The system “offers a distinct value proposition for dealers,” said Randy Scott, vice president of product systems management for Trane. “Installation is simplified by the plug-and-play feature, enabling a technician to walk away and handle separate tasks, such as installing other components or training a customer on the system’s operation.”
Said Morgan, “One of the comments I’ve received from our installers is, ‘it’s kind of a set-it-and-forget-it mode.’ Instead of having to sit there for half an hour dialing in the charge, they just set the machine up and let it go.
“At this point, we don’t even worry about it anymore,” he continued. “If somebody is having an issue with getting the charge correct, this would be a wonderful product.”
For his company, which was already very careful about getting the charge correct, the new system means substantial time savings at the jobsite, especially with just six installers and several million in sales volume in the general Phoenix area.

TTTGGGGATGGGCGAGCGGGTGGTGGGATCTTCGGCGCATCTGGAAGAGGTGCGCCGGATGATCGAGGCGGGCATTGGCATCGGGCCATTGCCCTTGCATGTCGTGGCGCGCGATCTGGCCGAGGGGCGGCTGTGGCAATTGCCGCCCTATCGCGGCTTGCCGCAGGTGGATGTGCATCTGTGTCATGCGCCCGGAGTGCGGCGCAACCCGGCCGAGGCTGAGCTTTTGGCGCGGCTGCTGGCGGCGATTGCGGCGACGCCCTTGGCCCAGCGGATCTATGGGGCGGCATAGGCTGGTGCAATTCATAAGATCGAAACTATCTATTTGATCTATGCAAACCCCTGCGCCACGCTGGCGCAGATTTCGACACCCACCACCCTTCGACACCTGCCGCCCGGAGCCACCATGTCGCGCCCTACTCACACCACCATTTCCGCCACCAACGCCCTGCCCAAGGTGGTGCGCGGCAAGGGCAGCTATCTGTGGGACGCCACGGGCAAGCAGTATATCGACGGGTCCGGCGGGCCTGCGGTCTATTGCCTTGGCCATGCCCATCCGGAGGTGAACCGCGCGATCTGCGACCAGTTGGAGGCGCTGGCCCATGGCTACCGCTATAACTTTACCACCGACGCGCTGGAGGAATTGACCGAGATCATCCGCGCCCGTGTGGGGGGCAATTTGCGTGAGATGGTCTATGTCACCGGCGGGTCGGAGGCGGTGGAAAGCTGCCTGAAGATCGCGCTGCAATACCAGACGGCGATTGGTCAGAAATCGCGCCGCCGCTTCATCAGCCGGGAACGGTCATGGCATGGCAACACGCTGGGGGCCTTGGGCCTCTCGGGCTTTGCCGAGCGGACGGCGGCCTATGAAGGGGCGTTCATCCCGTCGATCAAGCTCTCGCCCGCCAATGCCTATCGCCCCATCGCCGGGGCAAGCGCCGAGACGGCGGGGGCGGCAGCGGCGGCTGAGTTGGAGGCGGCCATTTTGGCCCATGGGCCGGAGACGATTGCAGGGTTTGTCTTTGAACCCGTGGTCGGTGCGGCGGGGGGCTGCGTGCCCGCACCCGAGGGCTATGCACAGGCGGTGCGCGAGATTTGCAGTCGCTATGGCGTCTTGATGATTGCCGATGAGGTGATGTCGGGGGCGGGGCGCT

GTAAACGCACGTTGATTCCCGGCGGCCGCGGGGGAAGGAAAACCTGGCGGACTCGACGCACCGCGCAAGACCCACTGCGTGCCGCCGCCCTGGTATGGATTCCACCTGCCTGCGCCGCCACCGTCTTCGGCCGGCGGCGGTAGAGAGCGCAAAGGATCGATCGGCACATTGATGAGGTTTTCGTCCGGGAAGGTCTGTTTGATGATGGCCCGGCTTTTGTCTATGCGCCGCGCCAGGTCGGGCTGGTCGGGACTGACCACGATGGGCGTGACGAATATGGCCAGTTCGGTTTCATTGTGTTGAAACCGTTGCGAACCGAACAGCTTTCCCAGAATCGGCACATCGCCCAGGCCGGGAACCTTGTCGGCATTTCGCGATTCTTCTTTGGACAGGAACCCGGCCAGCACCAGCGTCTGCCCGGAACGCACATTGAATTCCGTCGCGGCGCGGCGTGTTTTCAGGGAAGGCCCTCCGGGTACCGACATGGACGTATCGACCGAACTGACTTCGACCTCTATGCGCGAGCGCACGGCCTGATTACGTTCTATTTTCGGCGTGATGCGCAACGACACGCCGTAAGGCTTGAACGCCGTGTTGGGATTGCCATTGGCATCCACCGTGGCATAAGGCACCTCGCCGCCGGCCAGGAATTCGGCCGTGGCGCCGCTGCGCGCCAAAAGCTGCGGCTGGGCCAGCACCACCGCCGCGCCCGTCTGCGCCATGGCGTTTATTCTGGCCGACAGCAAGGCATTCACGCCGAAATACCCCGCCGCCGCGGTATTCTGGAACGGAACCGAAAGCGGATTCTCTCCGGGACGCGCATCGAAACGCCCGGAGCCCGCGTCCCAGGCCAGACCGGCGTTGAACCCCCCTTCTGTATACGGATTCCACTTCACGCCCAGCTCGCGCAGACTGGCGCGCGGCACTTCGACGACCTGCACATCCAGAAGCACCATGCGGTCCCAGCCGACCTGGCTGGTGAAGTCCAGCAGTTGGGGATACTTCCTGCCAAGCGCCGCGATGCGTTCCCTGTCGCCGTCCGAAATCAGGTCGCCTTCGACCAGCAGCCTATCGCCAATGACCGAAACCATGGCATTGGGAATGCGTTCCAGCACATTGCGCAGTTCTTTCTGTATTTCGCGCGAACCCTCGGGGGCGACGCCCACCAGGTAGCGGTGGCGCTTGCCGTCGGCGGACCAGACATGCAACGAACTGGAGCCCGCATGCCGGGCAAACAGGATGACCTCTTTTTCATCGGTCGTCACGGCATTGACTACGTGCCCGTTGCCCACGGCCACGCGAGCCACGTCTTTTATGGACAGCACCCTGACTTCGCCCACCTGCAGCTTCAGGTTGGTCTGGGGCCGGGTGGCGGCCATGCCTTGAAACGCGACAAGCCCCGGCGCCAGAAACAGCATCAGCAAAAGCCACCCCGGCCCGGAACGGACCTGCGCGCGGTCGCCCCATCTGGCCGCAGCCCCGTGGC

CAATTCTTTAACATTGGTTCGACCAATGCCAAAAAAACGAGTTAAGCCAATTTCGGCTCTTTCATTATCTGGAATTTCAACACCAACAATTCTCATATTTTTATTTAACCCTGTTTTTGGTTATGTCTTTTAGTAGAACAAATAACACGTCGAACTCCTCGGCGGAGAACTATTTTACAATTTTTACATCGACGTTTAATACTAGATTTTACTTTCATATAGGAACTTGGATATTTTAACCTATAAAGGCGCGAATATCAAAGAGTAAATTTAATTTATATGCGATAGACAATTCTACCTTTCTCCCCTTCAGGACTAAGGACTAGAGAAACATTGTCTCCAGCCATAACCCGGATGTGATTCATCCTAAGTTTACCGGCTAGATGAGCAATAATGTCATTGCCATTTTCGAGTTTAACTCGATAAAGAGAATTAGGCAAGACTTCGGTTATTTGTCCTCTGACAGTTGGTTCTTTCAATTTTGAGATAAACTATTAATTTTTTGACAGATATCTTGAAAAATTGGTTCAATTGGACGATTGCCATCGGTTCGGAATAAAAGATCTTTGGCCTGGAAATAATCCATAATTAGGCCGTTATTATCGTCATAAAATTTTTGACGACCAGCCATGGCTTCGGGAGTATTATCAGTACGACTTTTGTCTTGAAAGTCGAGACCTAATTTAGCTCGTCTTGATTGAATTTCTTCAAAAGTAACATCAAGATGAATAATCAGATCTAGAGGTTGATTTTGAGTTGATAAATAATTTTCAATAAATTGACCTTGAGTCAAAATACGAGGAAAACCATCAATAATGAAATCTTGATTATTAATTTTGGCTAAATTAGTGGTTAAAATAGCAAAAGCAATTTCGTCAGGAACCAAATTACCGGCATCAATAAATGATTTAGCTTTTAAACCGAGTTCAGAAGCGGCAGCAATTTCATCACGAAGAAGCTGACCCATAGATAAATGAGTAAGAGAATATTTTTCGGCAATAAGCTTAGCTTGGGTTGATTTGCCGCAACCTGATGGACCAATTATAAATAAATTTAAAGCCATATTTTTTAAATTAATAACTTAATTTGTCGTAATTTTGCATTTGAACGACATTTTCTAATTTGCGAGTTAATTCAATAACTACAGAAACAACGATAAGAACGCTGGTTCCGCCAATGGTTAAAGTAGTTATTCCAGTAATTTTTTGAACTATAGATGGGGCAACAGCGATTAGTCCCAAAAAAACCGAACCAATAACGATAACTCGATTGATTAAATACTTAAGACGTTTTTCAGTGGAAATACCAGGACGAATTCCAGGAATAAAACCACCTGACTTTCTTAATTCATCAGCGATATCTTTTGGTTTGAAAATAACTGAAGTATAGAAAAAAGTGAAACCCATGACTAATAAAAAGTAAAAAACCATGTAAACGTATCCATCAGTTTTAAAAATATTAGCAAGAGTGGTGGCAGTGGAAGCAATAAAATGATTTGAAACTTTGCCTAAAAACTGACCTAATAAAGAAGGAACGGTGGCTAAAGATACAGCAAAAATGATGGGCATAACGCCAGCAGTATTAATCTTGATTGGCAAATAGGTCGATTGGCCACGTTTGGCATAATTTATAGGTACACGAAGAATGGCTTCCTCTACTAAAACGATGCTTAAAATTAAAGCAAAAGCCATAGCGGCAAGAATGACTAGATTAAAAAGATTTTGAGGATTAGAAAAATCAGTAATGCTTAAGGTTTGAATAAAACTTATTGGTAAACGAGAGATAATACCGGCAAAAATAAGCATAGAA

A complete system connected by ComfortLink II consists of the following Trane components:
• The XL19i communicating air conditioner or heat pump;
• The XC95 variable-speed, modulating, three-stage communicating furnace or 2/4TEE communicating air handler;
• The XL900 Series communicating comfort control; and
• The optional telephone access module.
“We’ve taken the most complex system to install and made it the easiest for dealers,” Scott said. “With a minimum of training, any installer can skillfully install high-efficiency units and deliver on the consumer’s performance expectations.”
For more information, visit www.trane.com.
Publication date: 06/09/2008